An investment in a money market fund is not insured or guaranteed by the Federal Deposit Insurance Corporation or any other government agency. Although a money market fund seeks to preserve the value of your investment at $1.00 per share, it is possible to lose money by investing in the fund. Bond funds are subject to the same inflation, interest-rate, and credit risks associated with their underlying bonds. As interest rates rise, bond prices typically fall, which can adversely affect a bond fund’s performance.

There is no assurance that working with a financial professional will improve investment results. However, a financial professional who focuses on your overall objectives can help you consider strategies that could have a substantial effect on your long-term financial situation.

The foregoing is provided for information purposes only.  It is not intended or designed to provide legal, accounting, tax, investment or other professional advice.  Such advice requires consideration of individual circumstances.  Before any action is taken based upon this information, it is essential that competent, individual, professional advice be obtained.  JAS Financial Services, LLC is not responsible for any modifications made to this material, or for the accuracy of information provided by other sources.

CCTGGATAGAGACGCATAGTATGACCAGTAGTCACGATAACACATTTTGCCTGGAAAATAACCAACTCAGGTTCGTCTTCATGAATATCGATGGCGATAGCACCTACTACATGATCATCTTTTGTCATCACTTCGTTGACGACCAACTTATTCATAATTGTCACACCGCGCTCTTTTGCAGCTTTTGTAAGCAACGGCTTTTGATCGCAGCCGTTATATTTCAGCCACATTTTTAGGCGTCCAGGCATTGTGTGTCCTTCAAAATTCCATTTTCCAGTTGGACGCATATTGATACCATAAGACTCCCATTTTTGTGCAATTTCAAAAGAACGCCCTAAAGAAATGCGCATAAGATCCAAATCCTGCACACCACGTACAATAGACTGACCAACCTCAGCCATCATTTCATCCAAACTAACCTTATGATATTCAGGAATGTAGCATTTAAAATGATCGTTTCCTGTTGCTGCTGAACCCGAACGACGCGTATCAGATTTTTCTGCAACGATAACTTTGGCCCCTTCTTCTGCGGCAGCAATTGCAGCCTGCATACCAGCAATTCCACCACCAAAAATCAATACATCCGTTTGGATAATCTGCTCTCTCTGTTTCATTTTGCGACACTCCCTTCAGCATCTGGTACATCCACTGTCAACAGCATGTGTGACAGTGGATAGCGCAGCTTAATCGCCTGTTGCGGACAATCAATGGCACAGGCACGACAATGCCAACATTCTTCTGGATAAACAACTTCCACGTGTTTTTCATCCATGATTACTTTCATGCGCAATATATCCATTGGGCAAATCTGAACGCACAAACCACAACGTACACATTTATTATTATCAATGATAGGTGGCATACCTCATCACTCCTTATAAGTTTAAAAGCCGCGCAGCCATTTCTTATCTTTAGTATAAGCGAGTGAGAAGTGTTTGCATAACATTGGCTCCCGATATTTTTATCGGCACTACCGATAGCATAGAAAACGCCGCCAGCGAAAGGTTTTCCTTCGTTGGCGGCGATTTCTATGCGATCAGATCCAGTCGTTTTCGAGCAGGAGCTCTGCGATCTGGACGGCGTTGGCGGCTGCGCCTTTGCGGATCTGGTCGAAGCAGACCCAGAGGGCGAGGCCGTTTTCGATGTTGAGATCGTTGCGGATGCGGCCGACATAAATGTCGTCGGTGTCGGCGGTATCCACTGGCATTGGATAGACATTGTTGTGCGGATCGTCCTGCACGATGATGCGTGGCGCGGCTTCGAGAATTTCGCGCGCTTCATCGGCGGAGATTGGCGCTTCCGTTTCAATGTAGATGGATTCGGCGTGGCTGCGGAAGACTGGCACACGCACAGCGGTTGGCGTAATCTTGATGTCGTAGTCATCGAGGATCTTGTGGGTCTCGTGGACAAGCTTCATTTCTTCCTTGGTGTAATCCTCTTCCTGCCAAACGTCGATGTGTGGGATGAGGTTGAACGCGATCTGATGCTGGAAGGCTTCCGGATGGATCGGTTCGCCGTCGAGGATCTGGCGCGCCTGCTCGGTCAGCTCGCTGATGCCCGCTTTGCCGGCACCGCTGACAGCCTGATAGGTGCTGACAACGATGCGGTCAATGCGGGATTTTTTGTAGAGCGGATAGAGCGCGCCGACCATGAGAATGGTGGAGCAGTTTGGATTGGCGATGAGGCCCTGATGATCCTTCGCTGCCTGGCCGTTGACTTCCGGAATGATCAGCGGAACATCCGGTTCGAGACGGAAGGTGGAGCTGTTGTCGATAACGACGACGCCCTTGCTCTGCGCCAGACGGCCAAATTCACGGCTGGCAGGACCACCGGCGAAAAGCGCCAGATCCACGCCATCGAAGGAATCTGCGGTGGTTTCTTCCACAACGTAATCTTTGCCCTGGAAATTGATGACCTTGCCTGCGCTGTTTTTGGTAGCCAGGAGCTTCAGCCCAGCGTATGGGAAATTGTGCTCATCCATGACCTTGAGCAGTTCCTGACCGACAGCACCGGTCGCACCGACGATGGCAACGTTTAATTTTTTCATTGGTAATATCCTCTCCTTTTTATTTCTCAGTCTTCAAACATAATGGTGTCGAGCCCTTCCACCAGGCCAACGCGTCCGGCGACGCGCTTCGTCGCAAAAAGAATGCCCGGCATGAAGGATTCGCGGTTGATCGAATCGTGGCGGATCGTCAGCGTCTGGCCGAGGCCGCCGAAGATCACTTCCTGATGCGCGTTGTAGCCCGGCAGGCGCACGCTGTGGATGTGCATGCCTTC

14
Jul

A Harvard professor of economics thinks inveseting is complicated

The article’s title,  “Why Investing Is So Complicated, and How to Make It Simpler”, caught my attention.  The article was in the July 11, 2015 edition of TheUpshot NY Times.   Sendhil Mullainathan (the author of the article) compared investing to “taking a final exam in a class” he never attended.

Sendhil concludes his article with his realization that paralysis is the biggest cost of procrastination.  The paralysis was caused by his fear of making a mistake in choosing an investment.  During the time he did not act his money did not earn anything as his money was not invested.

He identified some of the reasons why investing is so difficult.  One reason is the lack of sound employer-provided pension plans.  Today we must take the steps to provide the comfortable retirement that we want.  Savings  becomes a primary activity required to meet our financial goals.  I am including investing as part of savings for this purpose.  Maximizing contributions to 401(k) accounts and IRAs (Traditional and/or Roth) become important. Adopting tax favored retirement plans are an important tool for the self-employed entrepreneur.

Finding quality financial advisers was another issue he identified.  A study he was associated with “…examined advisers who did not charge clients directly.  Their advice was ‘free,’  but under current rules, their advice only had to meet a very low standard – it only had to be ‘suitable’ in a broad sense of the word.”  Mr. Mullaimathan referred to the need for a meaningful fiduciary standard.  The struggle to adopt a fiduciary standard has been going on for a long time.  Congress seems to have been the roadblock.  I leave to your imagination why they resist holding all financial advisers to a fiduciary standard.